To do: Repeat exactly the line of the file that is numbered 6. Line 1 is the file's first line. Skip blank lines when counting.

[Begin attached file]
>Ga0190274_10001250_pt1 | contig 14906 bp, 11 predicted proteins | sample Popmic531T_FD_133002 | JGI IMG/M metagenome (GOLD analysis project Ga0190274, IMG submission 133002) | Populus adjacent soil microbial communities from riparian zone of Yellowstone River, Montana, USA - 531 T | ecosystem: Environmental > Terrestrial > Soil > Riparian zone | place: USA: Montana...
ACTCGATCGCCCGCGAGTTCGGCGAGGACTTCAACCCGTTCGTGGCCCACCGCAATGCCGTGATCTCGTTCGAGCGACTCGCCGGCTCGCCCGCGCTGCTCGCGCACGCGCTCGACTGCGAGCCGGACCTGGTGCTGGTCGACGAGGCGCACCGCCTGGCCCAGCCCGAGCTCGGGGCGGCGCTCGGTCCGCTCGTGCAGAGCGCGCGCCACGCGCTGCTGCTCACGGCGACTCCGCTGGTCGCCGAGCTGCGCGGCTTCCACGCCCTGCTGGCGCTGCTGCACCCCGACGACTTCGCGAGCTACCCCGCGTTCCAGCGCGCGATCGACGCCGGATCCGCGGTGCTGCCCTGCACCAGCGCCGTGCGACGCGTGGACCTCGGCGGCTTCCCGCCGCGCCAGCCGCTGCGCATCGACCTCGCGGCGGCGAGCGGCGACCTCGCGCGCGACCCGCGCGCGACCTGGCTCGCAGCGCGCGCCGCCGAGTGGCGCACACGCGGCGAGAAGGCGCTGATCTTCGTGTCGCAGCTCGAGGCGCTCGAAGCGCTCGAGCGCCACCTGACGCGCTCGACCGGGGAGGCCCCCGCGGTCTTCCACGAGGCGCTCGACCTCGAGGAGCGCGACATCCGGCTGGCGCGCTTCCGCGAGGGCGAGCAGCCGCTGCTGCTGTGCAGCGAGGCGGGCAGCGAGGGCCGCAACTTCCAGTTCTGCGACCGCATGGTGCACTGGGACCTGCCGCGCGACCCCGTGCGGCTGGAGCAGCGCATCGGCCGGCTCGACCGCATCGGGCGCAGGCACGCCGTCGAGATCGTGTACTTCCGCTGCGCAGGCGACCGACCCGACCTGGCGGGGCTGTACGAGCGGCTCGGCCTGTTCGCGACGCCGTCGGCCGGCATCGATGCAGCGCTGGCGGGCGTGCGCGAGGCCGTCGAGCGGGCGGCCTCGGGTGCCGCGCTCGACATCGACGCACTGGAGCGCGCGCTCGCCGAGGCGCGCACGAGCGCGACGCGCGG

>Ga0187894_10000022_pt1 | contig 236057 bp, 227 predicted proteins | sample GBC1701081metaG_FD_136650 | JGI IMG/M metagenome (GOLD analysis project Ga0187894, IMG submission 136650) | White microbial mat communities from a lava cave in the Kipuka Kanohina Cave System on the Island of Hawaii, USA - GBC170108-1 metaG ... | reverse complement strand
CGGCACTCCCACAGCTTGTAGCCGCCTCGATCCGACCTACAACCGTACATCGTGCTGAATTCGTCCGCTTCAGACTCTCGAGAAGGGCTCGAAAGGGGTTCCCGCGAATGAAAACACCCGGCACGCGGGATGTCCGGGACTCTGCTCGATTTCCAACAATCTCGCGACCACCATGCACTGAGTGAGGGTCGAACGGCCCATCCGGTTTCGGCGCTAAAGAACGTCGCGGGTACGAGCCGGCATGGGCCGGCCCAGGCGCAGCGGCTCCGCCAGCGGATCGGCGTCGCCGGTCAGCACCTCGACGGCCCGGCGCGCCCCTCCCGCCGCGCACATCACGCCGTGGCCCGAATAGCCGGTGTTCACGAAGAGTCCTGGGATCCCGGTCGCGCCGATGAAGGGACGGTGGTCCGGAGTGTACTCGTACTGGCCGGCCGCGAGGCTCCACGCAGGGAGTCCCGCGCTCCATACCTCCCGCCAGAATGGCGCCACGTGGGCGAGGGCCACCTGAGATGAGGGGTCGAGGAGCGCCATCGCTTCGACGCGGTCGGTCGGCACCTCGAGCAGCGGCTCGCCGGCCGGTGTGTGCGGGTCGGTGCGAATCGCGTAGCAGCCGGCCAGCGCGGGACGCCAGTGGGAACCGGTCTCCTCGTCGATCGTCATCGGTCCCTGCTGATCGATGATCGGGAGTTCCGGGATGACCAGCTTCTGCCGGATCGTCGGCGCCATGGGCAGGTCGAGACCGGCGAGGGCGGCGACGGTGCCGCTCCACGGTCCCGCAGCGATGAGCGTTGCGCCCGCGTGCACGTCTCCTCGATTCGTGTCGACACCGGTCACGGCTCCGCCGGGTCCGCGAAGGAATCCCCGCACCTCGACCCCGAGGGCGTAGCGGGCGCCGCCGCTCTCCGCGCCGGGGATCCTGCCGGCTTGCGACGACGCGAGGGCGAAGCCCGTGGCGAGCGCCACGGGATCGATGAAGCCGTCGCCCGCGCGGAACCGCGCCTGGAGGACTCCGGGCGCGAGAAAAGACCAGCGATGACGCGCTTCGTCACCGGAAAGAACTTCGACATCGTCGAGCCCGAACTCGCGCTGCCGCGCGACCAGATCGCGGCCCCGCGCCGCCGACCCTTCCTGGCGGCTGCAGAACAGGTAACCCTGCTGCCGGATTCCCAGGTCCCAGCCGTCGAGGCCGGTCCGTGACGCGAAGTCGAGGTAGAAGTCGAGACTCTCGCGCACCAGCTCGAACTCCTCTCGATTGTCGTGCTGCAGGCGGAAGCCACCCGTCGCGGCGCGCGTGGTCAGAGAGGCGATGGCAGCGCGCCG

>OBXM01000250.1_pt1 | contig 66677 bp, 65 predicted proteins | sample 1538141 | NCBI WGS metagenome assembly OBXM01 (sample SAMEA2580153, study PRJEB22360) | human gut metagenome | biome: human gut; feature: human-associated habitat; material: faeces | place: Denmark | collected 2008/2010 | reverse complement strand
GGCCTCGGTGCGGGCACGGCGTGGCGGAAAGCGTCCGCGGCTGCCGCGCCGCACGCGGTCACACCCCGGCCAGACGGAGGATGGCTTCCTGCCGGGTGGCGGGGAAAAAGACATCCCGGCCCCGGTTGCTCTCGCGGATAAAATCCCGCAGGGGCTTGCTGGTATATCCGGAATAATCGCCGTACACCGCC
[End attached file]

GGCCTCGGTGCGGGCACGGCGTGGCGGAAAGCGTCCGCGGCTGCCGCGCCGCACGCGGTCACACCCCGGCCAGACGGAGGATGGCTTCCTGCCGGGTGGCGGGGAAAAAGACATCCCGGCCCCGGTTGCTCTCGCGGATAAAATCCCGCAGGGGCTTGCTGGTATATCCGGAATAATCGCCGTACACCGCC